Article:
India Uncut

This blog has moved to its own domain. Please visit for the all-new India Uncut and bookmark it. The new site has much more content and some new sections, and you can read about them here and here. You can subscribe to full RSS feeds of all the sections from here. This blogspot site will no longer be updated, except in case of emergencies, if the main site suffers a prolonged outage. Thanks - Amit.

Friday, January 07, 2005

Despatches 43: Love story by the river

On the road to Semmamguppam, in Cuddalore district, we stop at one place and walk towards the river Uppanar. There is no village here, but we can see two thatched huts besides the river a couple of hundred metres away.

“These are fisherfolk who are not with any village,” says Arul, a social worker accompanying me, “but they have lost their nets and catamarans. The government is not recognising their loss, or putting them on any of the compensation lists. So we are doing all that we can.”

We carry with us a couple of stoves and relief kits with us. The inhabitants of those huts rush out when we reach there, and seem overjoyed to see us. But that is not because we have brought them things. It is because someone actually cares to see them, and acknowledges that they exist. They don’t get that often.

It is a beautiful place, and the stretch 50 metres from the shore is idyllic, the kind of grassy plain, lined with coconut trees, with a beautiful river alongside, that you’d want to go to for a romantic walk on your honeymoon. And indeed, this is a romantic place in more ways than one.

Palanivel, who stays in one of those two huts, used to live in a village named Pettanagar. One day, he fell in love. The girl, a short, dark, chirpy woman called Selvie, wasn’t from his village, and his community did not approve of his choice. So he left, and brought her here. They made this small hut by the river, and started building a new life for themselves.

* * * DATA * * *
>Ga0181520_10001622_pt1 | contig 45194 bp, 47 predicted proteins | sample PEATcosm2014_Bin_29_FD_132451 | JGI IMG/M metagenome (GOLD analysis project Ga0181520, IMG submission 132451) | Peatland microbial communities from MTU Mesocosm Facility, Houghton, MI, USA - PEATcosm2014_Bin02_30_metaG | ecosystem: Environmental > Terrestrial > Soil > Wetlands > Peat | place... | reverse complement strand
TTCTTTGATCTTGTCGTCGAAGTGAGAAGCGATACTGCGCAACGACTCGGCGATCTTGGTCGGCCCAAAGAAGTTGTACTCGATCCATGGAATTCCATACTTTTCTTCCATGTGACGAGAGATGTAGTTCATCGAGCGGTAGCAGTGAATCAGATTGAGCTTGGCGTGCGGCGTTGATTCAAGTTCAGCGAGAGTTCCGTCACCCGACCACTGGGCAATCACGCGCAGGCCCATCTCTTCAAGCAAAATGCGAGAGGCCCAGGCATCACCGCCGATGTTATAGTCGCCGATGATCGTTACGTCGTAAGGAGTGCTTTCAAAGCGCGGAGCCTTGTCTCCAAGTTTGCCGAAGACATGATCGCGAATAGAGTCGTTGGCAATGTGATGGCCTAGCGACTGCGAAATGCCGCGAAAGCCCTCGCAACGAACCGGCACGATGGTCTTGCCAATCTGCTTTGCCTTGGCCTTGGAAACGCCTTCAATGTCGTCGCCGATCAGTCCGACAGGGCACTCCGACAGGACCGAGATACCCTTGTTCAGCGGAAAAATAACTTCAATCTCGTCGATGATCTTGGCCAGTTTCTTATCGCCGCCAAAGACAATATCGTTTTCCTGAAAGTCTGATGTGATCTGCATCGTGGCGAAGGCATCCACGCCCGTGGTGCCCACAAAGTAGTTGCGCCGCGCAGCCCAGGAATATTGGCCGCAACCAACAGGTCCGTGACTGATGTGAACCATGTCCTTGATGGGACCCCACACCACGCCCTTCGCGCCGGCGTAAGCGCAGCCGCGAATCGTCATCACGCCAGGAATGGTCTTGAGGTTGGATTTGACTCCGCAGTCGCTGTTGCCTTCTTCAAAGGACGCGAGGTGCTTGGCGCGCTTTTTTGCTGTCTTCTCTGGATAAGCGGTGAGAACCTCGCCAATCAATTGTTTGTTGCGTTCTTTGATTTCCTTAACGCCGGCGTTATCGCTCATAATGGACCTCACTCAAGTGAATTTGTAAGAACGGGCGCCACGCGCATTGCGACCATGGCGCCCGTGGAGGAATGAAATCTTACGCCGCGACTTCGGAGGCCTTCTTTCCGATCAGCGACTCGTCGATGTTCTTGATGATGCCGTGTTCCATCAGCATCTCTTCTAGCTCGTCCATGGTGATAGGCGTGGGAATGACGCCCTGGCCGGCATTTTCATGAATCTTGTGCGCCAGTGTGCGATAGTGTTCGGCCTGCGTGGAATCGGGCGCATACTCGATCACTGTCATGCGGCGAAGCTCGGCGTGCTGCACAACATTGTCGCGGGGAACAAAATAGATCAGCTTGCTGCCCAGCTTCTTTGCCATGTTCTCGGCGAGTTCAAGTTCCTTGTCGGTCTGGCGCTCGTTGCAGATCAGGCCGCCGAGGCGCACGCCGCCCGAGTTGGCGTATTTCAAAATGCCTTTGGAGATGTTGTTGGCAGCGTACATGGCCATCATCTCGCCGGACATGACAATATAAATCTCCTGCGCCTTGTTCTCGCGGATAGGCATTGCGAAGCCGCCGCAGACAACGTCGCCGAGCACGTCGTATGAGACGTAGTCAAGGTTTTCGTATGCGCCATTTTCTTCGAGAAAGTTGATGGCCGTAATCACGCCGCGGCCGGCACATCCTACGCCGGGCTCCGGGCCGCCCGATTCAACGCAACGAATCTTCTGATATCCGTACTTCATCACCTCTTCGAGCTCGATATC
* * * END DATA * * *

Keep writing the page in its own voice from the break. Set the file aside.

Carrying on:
Unlike the Irulas, these folks aren’t riverine or estuarine fishermen. They tie together logs of wood and make catamarans with which they go out to the sea to fish. But the tsunami took away their catamaran and all their nets with it.

Palanivel takes the stove we offer him, and the bag of relief supplies, but he does it with a certain reluctance. It is plain to see that there is an internal struggle within him: he needs these supplies to get by for a while, but he is a proud man, and at any other time we would have been his guests, and Selvie would have offered us some tea, or maybe some fish.

Palanivel and Selvie wave goodbye as we walk away, their back to the water. When they came here, leaving their villages and communities behind, all they had was each other and the sea. They're not so sure of the sea now.
amit varma, 11:42 AM| write to me | permalink | homepage

I recommend: